Over the last few years, despite the unfair $5 trillion fossil fuel subsidies, renewable energy has become less expensive to install than it costs to run existing coal fired power plants, and ratepayers, where renewable energy has been implemented, are saving money. Alaska has world-class, grid-scale renewable energy assets that other states would kill to have. Furthermore, Alaska has fantastic renewable energy storage, like pumped hydro. Our energy storage assets solve the thorny issue of what happens when the sun isn’t shining and the wind isn’t blowing. (See our article “100% Renewable Alaska”)
It is time to come together as Alaskans to fight climate change, defend our way of life and embolden the industries of the future. By throwing our full weight behind Alaska’s untapped renewable energy potential, we will become a desirable place for businesses to invest, communities to prosper, and innovation to occur.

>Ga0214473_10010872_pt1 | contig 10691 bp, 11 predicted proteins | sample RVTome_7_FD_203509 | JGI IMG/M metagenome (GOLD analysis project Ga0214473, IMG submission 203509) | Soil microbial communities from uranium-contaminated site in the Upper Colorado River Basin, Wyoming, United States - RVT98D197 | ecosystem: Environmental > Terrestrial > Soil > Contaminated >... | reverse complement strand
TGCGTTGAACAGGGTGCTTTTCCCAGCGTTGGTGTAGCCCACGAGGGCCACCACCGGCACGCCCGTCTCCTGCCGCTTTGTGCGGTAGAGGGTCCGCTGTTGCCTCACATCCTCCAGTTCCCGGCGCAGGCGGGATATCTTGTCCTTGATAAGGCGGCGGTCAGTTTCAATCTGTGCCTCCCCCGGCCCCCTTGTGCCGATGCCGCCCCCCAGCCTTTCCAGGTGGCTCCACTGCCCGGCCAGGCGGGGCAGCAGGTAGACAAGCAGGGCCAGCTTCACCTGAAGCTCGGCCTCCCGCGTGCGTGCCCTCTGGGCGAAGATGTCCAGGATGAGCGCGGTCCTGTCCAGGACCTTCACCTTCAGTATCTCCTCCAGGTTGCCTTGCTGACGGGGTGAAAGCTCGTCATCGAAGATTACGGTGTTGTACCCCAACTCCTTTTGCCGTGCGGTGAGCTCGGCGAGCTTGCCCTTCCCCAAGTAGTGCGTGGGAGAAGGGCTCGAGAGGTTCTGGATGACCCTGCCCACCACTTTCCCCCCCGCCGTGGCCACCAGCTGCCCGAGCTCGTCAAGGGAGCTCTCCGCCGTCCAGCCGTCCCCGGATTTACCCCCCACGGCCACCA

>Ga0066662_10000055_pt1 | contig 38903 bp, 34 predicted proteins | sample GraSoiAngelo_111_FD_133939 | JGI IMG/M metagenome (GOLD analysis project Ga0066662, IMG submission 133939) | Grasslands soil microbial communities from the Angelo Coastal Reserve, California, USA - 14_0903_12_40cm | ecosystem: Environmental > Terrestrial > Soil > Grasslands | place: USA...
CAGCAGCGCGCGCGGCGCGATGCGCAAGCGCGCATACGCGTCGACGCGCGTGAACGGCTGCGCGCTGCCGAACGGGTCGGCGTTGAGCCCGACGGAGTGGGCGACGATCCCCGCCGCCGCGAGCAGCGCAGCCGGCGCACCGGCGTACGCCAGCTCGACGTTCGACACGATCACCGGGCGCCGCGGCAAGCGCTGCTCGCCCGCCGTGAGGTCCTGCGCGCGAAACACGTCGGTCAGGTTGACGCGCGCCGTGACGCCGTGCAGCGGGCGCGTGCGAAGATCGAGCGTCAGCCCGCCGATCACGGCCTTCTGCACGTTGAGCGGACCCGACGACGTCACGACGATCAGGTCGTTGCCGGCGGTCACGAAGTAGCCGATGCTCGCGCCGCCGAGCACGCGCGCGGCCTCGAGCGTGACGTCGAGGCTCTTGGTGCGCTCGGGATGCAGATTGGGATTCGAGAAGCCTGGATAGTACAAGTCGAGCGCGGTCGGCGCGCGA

As we hurl toward the deadline to cut our emissions by 45%, we must demand more from our elected leaders and our elected leaders must be well informed by climate science. Every one of us must become climate literate, but we can no longer allow ourselves to be led by people that don’t understand physics and chemistry - because these are the true governors of our society, and they don’t care which party you belong to or how rich your donors are.
Director of Alaskans Know Climate Change